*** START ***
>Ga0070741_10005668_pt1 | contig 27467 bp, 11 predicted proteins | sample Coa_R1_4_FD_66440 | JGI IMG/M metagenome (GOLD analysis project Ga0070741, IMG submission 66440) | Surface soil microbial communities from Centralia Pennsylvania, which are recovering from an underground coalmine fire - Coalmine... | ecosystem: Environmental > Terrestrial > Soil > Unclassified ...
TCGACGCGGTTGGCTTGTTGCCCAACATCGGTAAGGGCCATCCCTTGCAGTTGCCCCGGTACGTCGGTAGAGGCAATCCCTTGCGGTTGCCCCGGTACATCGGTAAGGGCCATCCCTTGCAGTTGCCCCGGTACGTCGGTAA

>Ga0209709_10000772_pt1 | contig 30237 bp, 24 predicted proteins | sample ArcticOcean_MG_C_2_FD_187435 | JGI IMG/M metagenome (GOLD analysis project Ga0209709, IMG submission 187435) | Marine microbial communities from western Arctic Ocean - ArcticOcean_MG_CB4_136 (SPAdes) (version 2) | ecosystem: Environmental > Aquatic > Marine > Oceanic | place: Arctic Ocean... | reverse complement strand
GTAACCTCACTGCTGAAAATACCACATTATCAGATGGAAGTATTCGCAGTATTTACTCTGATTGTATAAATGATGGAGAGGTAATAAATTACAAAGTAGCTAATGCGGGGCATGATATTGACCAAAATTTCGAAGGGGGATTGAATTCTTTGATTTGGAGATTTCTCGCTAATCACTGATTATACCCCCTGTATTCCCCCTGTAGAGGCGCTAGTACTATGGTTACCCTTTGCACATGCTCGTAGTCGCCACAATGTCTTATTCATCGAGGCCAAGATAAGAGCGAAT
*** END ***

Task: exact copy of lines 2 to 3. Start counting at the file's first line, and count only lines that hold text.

TCGACGCGGTTGGCTTGTTGCCCAACATCGGTAAGGGCCATCCCTTGCAGTTGCCCCGGTACGTCGGTAGAGGCAATCCCTTGCGGTTGCCCCGGTACATCGGTAAGGGCCATCCCTTGCAGTTGCCCCGGTACGTCGGTAA

>Ga0209709_10000772_pt1 | contig 30237 bp, 24 predicted proteins | sample ArcticOcean_MG_C_2_FD_187435 | JGI IMG/M metagenome (GOLD analysis project Ga0209709, IMG submission 187435) | Marine microbial communities from western Arctic Ocean - ArcticOcean_MG_CB4_136 (SPAdes) (version 2) | ecosystem: Environmental > Aquatic > Marine > Oceanic | place: Arctic Ocean... | reverse complement strand